The EUR is down only slightly overnight (-0.1%) but has still managed to post a three-month low, around 1.1840. USD/JPY has continued to push higher, to around 111.60, its highest level since last March. Alongside the GBP (-0.6%), which has underperformed on some dovish comments from BoE Governor Bailey, the JPY (-0.5%) has been one of the laggards overnight.
In his annual Mansion House address, Bank of England Governor Bailey reiterated the message from the most recent monetary policy report, saying the Bank’s job was to ensure it didn’t undermine the recovery by tightening prematurely. The headlines caused an immediate dip in the GBP although there was little impact on UK interest rates. Bailey adheres to the conventional central banking view that current inflation pressures will prove temporary, citing base effects, the eventual easing of supply-related disruptions and a post-reopening switch to spending on services, a part of the economy with greater spare capacity. The message contrasts with that of departing Chief Economist Andy Haldane who, in his last speech for the Bank earlier this week (well worth reading), warned of a significant and persistent rise in inflation that could affect monetary policy credibility.
The grinding rally in US equities has continued overnight, with the S&P 500 adding 0.52%, its sixth consecutive daily increase, to a fresh record high . Under the surface, there has been some rotation back into the cyclical sectors, with energy stocks leading gains and tech stocks underperforming. Subdued market volatility has seen the VIX fall to a post-Covid low of 15.5. European equities also close higher with main regional indices up between 0.29% and 1.27%
Oil prices are up around 1% overnight, after reports that OPEC+ would increase supply by less than expected. An internal committee of the cartel proposed that supply be increased each month between August and December by 400,000 barrels/day, less than the previously reported 500,000 figure. The meeting was postponed to tomorrow after a late objection from the UAE, but oil prices have still retained most of their overnight gains, with Brent crude oil trading just over $76.
In other news, the OECD reports that 130 countries and jurisdictions have agreed to a new global taxation rule setting a minimum tax rate for corporations. The agreement sets the stage for the G20 finance ministers to sign off on an agreement in principle at their meeting next week. If so, there is a potential for the new rules to become effective as soon as 2023, limiting the ability of multinationals including the likes of Google and Facebook of avoiding tax payments, setting an effective rate of “at least 15%” with smaller countries benefiting from a bigger share of tax revenue from foreign firms.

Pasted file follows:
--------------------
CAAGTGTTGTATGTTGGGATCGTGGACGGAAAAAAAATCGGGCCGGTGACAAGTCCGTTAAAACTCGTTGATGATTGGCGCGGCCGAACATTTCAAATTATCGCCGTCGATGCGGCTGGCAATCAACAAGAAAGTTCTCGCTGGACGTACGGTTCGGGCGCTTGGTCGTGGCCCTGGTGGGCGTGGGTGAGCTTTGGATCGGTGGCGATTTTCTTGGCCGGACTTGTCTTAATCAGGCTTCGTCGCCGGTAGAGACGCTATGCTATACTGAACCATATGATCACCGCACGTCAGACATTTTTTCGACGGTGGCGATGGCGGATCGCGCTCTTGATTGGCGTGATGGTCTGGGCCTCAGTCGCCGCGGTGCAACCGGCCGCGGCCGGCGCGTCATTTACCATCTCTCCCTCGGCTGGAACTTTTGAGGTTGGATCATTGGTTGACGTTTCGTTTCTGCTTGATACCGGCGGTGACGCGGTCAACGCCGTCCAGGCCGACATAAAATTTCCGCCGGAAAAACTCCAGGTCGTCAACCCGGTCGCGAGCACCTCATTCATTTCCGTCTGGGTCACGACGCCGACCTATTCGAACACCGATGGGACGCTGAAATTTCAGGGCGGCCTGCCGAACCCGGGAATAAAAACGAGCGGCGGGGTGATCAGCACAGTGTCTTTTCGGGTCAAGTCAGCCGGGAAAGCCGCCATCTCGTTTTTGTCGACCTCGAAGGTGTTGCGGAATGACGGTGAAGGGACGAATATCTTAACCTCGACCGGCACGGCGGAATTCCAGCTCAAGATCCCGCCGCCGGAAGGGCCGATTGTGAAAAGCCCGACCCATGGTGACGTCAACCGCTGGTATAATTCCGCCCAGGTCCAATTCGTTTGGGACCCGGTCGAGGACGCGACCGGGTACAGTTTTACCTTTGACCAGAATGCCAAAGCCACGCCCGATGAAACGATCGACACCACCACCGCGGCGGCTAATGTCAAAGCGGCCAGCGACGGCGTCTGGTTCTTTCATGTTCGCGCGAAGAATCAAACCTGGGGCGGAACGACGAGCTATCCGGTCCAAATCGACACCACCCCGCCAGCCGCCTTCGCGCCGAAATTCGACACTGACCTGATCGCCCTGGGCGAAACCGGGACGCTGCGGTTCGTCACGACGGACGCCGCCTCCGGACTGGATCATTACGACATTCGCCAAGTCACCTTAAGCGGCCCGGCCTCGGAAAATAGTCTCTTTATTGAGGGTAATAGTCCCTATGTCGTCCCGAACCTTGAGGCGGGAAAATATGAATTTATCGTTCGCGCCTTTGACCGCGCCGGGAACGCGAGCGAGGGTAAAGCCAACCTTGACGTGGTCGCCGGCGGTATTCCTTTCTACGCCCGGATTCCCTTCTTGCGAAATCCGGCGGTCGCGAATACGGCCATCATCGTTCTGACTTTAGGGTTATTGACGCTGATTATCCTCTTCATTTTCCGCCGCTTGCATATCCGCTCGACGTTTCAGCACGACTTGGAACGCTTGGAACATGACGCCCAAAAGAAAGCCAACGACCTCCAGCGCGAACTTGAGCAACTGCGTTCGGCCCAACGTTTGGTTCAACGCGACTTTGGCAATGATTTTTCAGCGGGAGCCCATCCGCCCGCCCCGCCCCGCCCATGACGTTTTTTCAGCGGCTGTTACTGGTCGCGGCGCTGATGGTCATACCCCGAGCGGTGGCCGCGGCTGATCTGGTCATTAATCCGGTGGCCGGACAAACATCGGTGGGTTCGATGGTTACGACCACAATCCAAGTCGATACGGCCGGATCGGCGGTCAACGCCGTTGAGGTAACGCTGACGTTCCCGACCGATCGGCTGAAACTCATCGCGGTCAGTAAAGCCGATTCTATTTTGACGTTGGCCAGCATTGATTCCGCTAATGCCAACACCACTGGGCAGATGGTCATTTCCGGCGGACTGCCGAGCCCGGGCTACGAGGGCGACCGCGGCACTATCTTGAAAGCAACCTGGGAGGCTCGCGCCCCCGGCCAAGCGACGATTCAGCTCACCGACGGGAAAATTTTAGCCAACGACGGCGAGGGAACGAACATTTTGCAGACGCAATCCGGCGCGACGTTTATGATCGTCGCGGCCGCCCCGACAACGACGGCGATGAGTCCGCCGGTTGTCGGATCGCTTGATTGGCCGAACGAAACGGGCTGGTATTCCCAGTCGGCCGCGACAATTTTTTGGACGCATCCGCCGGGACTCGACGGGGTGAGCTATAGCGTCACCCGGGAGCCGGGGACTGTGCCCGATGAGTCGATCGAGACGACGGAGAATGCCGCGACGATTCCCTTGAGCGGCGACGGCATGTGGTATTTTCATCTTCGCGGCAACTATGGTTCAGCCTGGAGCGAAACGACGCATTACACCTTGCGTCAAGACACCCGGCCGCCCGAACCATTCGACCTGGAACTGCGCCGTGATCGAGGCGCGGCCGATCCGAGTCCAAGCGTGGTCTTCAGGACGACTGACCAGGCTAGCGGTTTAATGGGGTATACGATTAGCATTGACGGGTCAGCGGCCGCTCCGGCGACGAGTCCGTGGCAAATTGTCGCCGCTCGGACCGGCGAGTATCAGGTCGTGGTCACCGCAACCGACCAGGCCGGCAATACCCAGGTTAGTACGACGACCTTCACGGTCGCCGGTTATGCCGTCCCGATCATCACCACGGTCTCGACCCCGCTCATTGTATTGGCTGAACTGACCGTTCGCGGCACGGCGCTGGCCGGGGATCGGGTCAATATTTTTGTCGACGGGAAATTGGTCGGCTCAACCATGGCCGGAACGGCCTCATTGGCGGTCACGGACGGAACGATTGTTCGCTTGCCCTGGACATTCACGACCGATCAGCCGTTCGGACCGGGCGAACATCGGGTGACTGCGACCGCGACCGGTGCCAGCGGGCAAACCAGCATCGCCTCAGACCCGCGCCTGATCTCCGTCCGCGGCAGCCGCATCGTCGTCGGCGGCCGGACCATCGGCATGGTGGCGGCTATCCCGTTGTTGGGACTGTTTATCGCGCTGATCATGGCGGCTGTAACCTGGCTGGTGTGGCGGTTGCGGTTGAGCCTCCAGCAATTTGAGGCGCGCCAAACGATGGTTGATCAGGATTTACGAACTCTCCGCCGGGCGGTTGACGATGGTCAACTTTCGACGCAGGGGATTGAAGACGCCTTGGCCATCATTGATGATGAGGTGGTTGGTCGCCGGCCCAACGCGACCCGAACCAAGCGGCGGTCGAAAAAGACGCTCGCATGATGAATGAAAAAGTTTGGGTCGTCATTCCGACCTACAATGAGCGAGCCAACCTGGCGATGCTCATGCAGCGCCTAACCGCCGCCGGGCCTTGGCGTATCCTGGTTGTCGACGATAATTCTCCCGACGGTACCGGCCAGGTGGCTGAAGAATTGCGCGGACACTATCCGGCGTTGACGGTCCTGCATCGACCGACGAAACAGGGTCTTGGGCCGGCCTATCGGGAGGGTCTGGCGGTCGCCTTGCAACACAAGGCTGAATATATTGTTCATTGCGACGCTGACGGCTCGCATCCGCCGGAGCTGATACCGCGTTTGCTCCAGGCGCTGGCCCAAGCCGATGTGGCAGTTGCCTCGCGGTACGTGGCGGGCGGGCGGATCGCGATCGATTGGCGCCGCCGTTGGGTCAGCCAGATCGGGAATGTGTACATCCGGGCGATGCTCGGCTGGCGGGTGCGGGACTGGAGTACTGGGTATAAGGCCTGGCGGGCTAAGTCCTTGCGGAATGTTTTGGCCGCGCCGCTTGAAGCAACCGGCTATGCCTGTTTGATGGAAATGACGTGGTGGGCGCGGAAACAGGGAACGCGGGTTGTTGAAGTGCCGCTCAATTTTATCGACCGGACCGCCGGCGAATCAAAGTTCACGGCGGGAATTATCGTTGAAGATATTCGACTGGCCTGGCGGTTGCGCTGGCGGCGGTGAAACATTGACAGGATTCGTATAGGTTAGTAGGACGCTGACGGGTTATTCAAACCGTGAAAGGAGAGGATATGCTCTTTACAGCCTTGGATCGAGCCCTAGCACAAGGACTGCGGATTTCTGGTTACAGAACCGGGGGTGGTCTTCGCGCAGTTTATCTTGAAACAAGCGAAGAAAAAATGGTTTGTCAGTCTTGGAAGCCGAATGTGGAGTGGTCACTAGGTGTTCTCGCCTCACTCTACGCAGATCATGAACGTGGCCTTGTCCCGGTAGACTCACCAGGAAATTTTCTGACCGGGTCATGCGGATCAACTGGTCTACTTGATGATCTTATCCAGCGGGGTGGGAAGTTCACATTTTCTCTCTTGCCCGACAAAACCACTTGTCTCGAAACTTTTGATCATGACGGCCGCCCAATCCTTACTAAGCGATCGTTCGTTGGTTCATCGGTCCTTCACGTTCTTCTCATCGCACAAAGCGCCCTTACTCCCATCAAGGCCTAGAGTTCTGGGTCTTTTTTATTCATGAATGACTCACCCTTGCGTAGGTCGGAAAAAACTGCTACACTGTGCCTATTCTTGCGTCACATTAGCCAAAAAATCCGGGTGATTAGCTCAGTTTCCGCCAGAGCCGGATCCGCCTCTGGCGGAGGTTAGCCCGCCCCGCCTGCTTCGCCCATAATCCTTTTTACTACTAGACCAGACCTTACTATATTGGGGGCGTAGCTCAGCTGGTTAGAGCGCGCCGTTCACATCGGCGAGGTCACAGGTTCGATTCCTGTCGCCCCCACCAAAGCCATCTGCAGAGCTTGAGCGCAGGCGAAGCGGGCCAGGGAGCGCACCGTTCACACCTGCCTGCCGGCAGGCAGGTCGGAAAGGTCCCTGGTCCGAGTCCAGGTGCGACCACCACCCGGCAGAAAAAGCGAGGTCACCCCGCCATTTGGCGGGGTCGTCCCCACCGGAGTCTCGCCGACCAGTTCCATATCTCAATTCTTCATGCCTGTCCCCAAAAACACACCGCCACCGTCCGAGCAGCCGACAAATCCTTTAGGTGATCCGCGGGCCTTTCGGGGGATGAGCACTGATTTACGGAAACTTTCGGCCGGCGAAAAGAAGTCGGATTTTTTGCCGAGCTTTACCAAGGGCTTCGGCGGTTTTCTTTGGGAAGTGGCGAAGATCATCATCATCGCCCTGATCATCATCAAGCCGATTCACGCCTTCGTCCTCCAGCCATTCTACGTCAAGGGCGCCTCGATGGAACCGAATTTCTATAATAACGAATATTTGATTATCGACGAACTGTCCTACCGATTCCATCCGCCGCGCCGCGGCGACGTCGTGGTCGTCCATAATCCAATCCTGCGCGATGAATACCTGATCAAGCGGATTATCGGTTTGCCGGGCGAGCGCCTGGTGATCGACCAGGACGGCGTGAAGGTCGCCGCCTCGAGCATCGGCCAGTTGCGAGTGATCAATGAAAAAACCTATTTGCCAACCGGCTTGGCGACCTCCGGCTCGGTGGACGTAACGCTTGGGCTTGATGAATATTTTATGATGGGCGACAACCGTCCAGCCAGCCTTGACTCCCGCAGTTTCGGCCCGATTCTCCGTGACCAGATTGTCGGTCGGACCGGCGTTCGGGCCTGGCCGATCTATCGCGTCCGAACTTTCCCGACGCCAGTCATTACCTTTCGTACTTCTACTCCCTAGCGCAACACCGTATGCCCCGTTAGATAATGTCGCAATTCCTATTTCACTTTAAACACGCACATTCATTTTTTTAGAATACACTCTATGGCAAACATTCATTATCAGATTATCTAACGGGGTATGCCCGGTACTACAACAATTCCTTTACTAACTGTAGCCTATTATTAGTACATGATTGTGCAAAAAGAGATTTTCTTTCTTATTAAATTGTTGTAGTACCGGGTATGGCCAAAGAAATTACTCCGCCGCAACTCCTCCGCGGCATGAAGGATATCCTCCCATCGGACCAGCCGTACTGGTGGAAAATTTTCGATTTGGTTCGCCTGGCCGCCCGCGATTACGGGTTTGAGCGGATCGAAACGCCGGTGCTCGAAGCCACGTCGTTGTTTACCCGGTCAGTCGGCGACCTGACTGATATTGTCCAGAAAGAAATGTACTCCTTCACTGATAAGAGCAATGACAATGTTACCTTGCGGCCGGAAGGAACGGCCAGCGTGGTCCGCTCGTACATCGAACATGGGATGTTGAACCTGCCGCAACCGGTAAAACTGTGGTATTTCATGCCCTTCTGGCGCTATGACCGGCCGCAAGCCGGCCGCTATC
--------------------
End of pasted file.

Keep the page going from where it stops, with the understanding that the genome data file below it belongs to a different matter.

Finally, speaking to Bloomberg former NY Fed President Dudley gave an interesting take on whether the Fed could consider raising the Funds rate before ending QE . Given the recovery for many economies has been evolving faster than originally expected, this question has been raised for many Central Banks, including the RBA and RBNZ. Dudley’s take is that it would be very unlikely, noting that: First, buying assets and raising short-term rates would be adding stimulus with one hand and taking it away with the other. This makes no policy sense. Second, if the economy is doing better than expected and the Fed wants to remove stimulus more quickly, it can simply increase the pace of the taper. This would lead markets to expect interest rates to start rising sooner, too. Third, the Fed wouldn’t want to weaken an important tool of monetary policy. Markets expect interest rates to start rising only after the taper is complete. This perception increases the power of asset purchases in the first place: Market participants know interest rates will stay at zero as long as the Fed is still buying.
- NZ Consumer Confidence (June) is today’s first cab off the rank followed by Australia’s home loan value stats for May. ECB Lagarde and Schnabel are on speaking duties and then it is all about US labour market data for June.
- Change in US non-farm payrolls is one but not the only stats to look out for tonight, the unemployment rate, hourly earnings as well as the participation rate will be important figures to analyse too.
- The market is looking for a non-farm payrolls print of 711k, but as it has been the case in recent months the distribution of expectations has long tails, on the left had side is down to 377k and on the right there is a high of 1050k. The bias in the market seems to be towards the right hand side tail with many including the St. Louis Fed Model pointing to the risk of a print close to 1m, based on high-frequency workforce scheduling data from Homebase.
- The unemployment is expected to decline two tenths to 5.6% while average hourly earnings are seen rising to 3.6%yoy from 2%, largely due to base effects, the monthly reading seen at 0.4% down from 0.5% in the previous month, given the expectation of more lower paid workers joining the labour force.